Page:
Is an oxygen level of 88/90 to 95/98 bad when sleeping?

When you finally lie in bed after a stressful day, you can’t wait to fall asleep. Finally, you get your much-needed rest after a long day at work. But when sleep finally comes, it doesn’t last long. You suddenly wake up, gasping for air.

If this happened to you, you might have low blood oxygen saturation. Are oxygen levels between 95% and 98% acceptable? And is it bad when they fall below 90% or even 88%? In this article, we’ll answer every question you might have about your oxygen levels during sleep.

finger pulse oximeter

What is a normal oxygen saturation level?

When awake, your saturation should be 100%. However, any number above 95% is still considered an acceptable oxygen level. While these values might seem uncompromisingly high, there is a reason for that. Your body requires oxygen to produce energy. Many vital organs, such as the heart and brain, can’t function without it for too long.

In some cases, your optimal saturation level might be lower. Lung diseases and sleep apnea will naturally lower your saturation. If you suffer from either one, a saturation of 90% is still an acceptable oxygen level.

During sleep, your saturation might drop even further. It isn’t a cause for concern as long as it doesn’t get below 88%. When you sleep, your entire body rests, and most bodily processes slow down. It extends to breathing as well.

But if your notice your saturation drops below these standard values, you should seek medical attention immediately. This condition is called hypoxemia, and many unpleasant symptoms often accompany it. Left unchecked, it can lead to permanent damage.

What does it mean when your oxygen level is low?

When your oxygen level drops too low, you develop a condition called hypoxemia. It simply refers to oxygen deficiency in your blood. If your saturation reaches below 95% when you’re awake, you suffer from hypoxemia. During sleep, the acceptable threshold is slightly lower. It’s also lower if you have been diagnosed with lung disease.

But what does hypoxemia look like? This condition is extremely unpleasant. You develop serious symptoms that will impact your quality of life. Headaches and dizziness are both very common symptoms of low oxygen levels. It is because your brain needs maximum saturation to function properly. Eventually, this might grow into a lack of coordination or even general confusion.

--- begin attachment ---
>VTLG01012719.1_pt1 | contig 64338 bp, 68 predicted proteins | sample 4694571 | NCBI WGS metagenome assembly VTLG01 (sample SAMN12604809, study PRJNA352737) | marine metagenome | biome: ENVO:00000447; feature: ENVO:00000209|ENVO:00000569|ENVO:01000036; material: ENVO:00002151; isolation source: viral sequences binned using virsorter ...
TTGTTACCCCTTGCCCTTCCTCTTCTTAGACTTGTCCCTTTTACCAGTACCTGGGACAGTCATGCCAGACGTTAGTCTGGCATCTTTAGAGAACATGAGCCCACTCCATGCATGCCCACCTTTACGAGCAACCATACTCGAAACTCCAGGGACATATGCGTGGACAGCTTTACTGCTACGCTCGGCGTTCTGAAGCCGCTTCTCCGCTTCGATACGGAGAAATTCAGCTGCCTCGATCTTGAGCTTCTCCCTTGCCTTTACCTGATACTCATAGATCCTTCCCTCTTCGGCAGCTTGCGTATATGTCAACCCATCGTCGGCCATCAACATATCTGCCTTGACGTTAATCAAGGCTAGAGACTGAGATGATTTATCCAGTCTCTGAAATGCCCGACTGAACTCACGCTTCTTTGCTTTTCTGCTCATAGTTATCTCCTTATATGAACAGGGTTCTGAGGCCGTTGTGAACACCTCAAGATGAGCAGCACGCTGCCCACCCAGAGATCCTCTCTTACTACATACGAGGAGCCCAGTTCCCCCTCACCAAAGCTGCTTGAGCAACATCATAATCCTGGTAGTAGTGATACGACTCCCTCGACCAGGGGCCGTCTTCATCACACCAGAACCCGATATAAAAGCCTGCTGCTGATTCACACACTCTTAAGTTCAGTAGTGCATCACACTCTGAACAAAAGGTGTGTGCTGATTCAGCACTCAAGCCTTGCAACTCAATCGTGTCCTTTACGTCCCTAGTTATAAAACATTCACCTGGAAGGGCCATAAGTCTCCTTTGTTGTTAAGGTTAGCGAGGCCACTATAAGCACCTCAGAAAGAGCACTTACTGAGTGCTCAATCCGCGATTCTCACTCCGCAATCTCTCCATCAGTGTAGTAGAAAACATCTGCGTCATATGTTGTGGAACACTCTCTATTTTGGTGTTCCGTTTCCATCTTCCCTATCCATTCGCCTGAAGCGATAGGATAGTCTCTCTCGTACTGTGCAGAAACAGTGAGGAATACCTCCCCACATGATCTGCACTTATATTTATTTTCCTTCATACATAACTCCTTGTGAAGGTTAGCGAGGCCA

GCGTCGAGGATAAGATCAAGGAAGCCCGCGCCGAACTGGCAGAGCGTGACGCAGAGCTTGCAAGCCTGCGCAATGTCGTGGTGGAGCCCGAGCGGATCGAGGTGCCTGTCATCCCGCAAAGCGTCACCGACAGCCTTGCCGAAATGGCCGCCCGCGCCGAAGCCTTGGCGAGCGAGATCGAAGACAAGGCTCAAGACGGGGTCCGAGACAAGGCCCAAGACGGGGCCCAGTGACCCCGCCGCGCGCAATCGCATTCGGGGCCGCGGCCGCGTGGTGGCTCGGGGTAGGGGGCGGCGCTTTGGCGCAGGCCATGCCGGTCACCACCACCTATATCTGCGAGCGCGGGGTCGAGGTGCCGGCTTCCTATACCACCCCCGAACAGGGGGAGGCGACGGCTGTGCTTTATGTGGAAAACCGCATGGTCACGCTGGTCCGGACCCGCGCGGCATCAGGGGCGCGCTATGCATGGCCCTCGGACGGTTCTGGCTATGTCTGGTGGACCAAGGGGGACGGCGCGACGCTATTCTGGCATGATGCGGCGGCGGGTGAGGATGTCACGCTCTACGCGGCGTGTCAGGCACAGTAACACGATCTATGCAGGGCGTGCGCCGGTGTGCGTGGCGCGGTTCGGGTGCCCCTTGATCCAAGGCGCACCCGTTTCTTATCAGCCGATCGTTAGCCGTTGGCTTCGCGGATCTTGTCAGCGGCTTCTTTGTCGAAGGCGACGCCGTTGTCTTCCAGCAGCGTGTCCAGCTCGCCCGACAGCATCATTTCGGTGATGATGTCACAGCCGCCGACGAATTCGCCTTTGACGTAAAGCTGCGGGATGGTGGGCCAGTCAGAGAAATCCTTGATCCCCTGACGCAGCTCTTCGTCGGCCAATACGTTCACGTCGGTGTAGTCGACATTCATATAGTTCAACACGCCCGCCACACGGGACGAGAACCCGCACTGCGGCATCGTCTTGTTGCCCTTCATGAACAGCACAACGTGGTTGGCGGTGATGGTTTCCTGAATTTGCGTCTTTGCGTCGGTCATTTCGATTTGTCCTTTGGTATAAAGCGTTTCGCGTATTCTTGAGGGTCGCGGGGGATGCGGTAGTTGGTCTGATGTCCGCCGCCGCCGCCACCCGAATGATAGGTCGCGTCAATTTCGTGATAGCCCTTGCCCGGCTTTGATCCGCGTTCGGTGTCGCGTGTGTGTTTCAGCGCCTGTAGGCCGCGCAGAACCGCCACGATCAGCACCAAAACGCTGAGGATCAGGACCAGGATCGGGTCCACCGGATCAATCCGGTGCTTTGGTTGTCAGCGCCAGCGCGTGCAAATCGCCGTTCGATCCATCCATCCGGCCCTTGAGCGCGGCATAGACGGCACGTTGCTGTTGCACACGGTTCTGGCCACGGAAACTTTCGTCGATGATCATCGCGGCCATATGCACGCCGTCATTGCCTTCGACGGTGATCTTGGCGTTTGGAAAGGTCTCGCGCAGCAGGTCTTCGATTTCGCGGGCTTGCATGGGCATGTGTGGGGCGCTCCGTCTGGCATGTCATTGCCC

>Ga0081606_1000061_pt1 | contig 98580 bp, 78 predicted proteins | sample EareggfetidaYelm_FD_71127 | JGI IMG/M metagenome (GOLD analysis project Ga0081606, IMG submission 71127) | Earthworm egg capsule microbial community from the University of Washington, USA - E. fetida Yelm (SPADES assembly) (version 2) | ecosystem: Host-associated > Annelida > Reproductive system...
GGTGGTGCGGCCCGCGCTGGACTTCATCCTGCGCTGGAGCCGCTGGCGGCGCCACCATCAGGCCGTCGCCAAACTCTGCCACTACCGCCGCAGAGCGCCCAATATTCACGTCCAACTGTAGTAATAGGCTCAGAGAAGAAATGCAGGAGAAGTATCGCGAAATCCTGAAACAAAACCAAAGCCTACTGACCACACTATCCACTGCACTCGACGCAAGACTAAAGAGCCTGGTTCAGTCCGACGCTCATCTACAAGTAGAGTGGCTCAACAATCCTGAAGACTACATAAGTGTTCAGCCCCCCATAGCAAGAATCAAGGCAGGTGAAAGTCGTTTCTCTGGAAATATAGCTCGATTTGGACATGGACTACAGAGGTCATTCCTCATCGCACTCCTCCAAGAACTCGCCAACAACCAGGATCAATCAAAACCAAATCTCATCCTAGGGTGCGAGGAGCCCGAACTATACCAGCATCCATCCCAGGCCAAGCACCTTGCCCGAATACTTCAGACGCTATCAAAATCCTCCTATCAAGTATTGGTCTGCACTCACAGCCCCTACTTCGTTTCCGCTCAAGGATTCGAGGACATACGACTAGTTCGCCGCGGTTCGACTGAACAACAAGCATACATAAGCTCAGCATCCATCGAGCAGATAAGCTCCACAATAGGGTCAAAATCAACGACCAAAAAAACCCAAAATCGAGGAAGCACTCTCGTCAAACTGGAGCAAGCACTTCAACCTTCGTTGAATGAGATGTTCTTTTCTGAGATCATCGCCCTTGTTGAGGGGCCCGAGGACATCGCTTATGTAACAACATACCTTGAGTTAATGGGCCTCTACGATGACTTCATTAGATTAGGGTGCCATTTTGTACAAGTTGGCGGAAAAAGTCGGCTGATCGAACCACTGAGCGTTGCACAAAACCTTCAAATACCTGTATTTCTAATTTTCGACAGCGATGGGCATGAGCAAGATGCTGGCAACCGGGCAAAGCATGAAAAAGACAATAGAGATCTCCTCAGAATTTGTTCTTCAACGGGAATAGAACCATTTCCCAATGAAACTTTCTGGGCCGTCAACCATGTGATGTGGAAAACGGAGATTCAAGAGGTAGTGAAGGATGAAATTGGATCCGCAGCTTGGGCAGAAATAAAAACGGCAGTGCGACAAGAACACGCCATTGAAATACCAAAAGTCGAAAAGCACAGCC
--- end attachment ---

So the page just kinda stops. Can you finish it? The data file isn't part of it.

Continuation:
Apart from these brain-related symptoms, you’ll also notice breathing difficulties. You might feel short of breath all the time. Your body will try to compensate for the low saturation by increasing your blood circulation. As a result, your heartbeat will become faster. Coughing and wheezing are rarer but possible symptoms.

In severe cases, you might develop cyanosis. It refers to blueish skin, lips, and nails. Cyanosis happens when your red blood cells don’t carry sufficient oxygen.

Critical hypoxemia can even be life-threatening. Low oxygen levels can cause you to lose consciousness and stop breathing. If this happens, your vital organs may shut down, and death soon follows.

To prevent this from happening, you should try to keep your saturation within the normal range.

Fingertip Pulse Oximeter

Is an oxygen level of 88/90 to 95/98 bad when sleeping?

An oxygen level above 95% is never bad. So if your reading shows 96% or 98%, you have nothing to worry about. Although 100% saturation is preferable, some fluctuations are within known standards.

Values below 95% often suggest hypoxemia but only if it happens while you’re awake. When you sleep, your breathing slows down. As a result, your blood won’t carry much oxygen. But this doesn’t matter during sleep. Since your body is resting, it doesn’t need as much of it.

Therefore, values as low as 88% are still acceptable at night.

4 best FDA-approved pulse oximeters

Although you can get blood tests to measure your saturation, this invasive method isn’t as accessible. Consider using pulse oximetry instead. Oximeters are devices that effectively measure your saturation (SpO2, for short). All you have to do is place them on your finger and wait for your reading.

Not sure where to find a decent one? We’re one step ahead of you. Consider one of these 4 oximeters we reviewed:

Best overall pulse oximeter

We loved everything about this oximeter. Thanks to its small size, you can carry it with you on the go. It makes it perfect for athletes who want to measure their SpO2 and pulse after exercising. Make sure you stand still while performing the readings for maximum accuracy.

BrandInnovo Deluxe iP900AP
Battery Life40 Hours
ColorDeluxe Off White
Number of Batteries2 AAA batteries are required. (included)
Our ratingIt’s the product we’d be most likely to recommend.

Pros

  • We believe this is a great model.
  • It feels better built than some of the cheaper options.
  • It has a sleek look to it.